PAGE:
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Dealership design - Do appearances really count?

Most customers couldn’t give two hoots of their horn what a dealership looks like. Carpets, blinds, signage design – these things are irrelevant, claims aftermarket consultancy Automotive Advantage. All the average customer wants is assurance that they’re talking to a knowledgeable, friendly member of staff.Not surprisingly, quality of workmanship came out top of the wish list for 99 per cent of drivers questioned in an Automotive Advantage consumer survey. Just behind it – on 96 per cent – was keeping promises on things like price and completion times. But on a list of seven criteria, the look of the premises was rated bottom, on just 18 per cent. Automotive Advantage said it even has evidence to suggest that the more elegant the surroundings, the more likely it is a motorist will actually distrust the people involved.

Chris Hallam, the firm’s development director, said he’d done focus group work with customers of both volume and prestige manufacturers in new premises. “The one comment we heard time and again from all types of customer was ‘These surroundings are all very nice, but at the end of the day somebody has got to pay for it. And that’s probably being reflected in my bill’.”

The new report raises a fundamental question – is the uniformity of dealership design all a big ego trip driven by what carmakers usually refer to as ‘brand image’, or does it help generate more business? Of course, dealership owners don’t have a choice in the matter; what colour tiles they have in the toilets is all laid down in the small print when they sign up for a franchise.

Carmakers appear to confirm the issue of corporate identity. “Vauxhall is a well known, trusted brand and we aim to give customers top quality service across the network,” said a company spokesman. “This is partly achieved by having a consistent look and feel, as we believe this heightens the customer experience and encourages trust.”

According to BMW, a professional appearance goes hand in hand with high standards of customer service.  “How a dealership presents itself to the outside world says a lot about the staff who work there, and the company and brand they represent to any prospective customer,” said a spokesman. But Hallam disagrees. “Buildings can’t talk. Our survey suggests it’s the staff who say a lot about themselves and how they can do the job, not the surroundings,” he explained, while acknowledging that BMW is a keen supporter of customer service initiatives.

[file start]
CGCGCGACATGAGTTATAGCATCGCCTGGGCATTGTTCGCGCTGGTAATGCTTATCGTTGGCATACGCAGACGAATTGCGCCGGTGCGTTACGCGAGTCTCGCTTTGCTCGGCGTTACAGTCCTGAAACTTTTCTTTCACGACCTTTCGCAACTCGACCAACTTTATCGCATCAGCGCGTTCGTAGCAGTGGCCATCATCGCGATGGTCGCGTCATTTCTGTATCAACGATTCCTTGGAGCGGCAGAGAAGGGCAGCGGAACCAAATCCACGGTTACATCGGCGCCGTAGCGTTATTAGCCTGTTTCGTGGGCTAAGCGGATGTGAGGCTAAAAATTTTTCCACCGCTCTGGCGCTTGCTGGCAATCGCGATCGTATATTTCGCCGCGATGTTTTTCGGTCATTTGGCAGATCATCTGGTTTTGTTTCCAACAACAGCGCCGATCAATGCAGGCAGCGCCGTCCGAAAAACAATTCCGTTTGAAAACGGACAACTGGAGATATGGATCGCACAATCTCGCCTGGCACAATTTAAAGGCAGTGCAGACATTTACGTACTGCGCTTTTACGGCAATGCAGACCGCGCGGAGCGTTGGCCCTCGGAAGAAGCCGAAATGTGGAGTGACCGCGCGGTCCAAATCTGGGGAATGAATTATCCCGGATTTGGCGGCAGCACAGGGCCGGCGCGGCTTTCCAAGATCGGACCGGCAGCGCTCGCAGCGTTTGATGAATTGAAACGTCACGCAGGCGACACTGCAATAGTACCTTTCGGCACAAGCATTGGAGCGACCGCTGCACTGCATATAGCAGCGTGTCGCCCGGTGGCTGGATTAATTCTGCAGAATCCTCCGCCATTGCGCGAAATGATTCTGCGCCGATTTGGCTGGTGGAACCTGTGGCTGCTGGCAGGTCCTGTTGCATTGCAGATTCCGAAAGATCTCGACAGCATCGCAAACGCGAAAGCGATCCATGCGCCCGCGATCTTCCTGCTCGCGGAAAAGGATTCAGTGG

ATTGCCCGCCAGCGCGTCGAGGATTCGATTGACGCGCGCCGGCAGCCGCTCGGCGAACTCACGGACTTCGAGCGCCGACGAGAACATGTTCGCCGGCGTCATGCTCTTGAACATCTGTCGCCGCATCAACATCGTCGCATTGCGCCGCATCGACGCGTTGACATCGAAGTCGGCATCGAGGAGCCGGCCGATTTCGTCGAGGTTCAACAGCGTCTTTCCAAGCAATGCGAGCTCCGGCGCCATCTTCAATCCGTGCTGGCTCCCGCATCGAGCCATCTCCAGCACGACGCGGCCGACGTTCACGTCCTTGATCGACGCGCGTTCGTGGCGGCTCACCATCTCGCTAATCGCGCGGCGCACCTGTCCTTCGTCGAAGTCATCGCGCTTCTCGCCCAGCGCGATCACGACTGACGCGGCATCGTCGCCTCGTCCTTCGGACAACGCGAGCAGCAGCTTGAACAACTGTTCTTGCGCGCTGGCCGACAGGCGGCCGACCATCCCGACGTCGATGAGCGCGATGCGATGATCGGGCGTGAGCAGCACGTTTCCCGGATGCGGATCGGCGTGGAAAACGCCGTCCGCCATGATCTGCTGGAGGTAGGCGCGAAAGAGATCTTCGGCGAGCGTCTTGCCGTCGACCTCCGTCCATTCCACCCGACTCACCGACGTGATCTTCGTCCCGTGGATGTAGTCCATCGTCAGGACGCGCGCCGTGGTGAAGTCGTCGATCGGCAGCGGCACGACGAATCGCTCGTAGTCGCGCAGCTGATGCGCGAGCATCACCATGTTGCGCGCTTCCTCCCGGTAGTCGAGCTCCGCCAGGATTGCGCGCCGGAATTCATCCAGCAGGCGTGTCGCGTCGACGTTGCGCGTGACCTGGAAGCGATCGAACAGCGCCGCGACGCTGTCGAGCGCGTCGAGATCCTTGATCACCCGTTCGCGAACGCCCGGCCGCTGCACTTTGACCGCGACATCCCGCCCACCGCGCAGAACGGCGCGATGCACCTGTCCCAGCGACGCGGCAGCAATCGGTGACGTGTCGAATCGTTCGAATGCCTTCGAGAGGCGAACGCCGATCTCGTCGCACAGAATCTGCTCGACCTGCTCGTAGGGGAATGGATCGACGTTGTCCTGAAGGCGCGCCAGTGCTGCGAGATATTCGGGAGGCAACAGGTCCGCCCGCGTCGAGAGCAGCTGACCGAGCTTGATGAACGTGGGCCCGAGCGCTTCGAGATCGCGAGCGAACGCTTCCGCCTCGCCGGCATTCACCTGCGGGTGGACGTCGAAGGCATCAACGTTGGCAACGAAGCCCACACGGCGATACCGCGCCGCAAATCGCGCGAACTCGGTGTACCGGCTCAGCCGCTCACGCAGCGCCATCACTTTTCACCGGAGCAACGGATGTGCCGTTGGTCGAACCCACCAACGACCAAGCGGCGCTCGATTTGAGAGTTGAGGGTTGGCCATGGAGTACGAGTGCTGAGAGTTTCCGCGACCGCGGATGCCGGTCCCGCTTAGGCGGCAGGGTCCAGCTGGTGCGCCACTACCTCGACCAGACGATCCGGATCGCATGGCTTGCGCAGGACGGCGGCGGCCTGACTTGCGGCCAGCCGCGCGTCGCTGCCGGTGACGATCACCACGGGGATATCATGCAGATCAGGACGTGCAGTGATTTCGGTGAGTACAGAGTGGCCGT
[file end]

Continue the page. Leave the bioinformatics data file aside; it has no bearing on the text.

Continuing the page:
But in demanding uniformity of their outlets, car manufacturers are only following a long established practice among other retail sectors, from food to fashion. The reasoning is that customers feel comfortable with what’s familiar to them, and that breeds loyalty. A notable example is Tesco: it continues to do record business yet its stores essentially all look the same. What’s more, shoppers’ perception is they’re getting value for money.

Automotive Advantage’s research suggests that doesn’t work with car showrooms. It’s not the fault of the dealership designers and builders; they’re only following a brief given to them by the vehicle manufacturers. Hallam believes the problem goes much deeper, and is more to do with people’s distrust of the car industry generally. “TV programmes like Watchdog and Garages From Hell don’t help. If a service advisor says you need a new ECU and it’s going to cost you this much, you have to believe him. It’s about the opaqueness of the job, too. You can’t see an ECU to appreciate it’s broken, so you have to trust the person telling you.”

Hallam emphasises that building trust is more important than building glossy-looking dealerships. “That’s why we support ATA (Automotive Technician Accreditation, launched in June) and are calling for a scheme of service advisor accreditation. Initiatives like these are another nail in the coffin of the less reputable operators in our industry.”

Chris Green, managing director of Sky Ford in Hemel Hempstead, Herts, supported the “people are more important than buildings” theme by pointing out that his dealership – “which is by no means the most modern looking” – is among this year’s winners of a Ford chairman’s award for customer care. “But that’s not to say that appearance and facilities aren’t important,” said Green. “First impressions really do count and we’re not unhappy with the standards laid down by Ford. We’re in the retail business and we have to buy into the ‘retail look’ whether we like it or not. Having attractive premises is a mark of respect not only for customers but staff as well.”

Green didn’t go along with the view that customers suspect they’re paying through the nose for better buildings, either. “Dealerships by and large reflect the price positioning of the cars they’re selling. People entering a prestige dealership expect luxury; it’s all part of the customer experience which they’re prepared to pay for.”

But what happens when price and perception are out of sync? Back in the early ‘90s, before Automotive Advantage even existed, Chris Hallam was working as a development manager on a project which saw Halfords trying to move its service centres more upmarket to compete against the dealers. “After the improvement work had been done at a site, we did an exit survey of customers. There was a belief that bills had gone up to cover the cost. They hadn’t at all, but it’s all about perception. There’s nothing wrong with boosting the image of how premises look, but it has to be matched by customer service development. Sadly, the two don’t always go hand in hand.”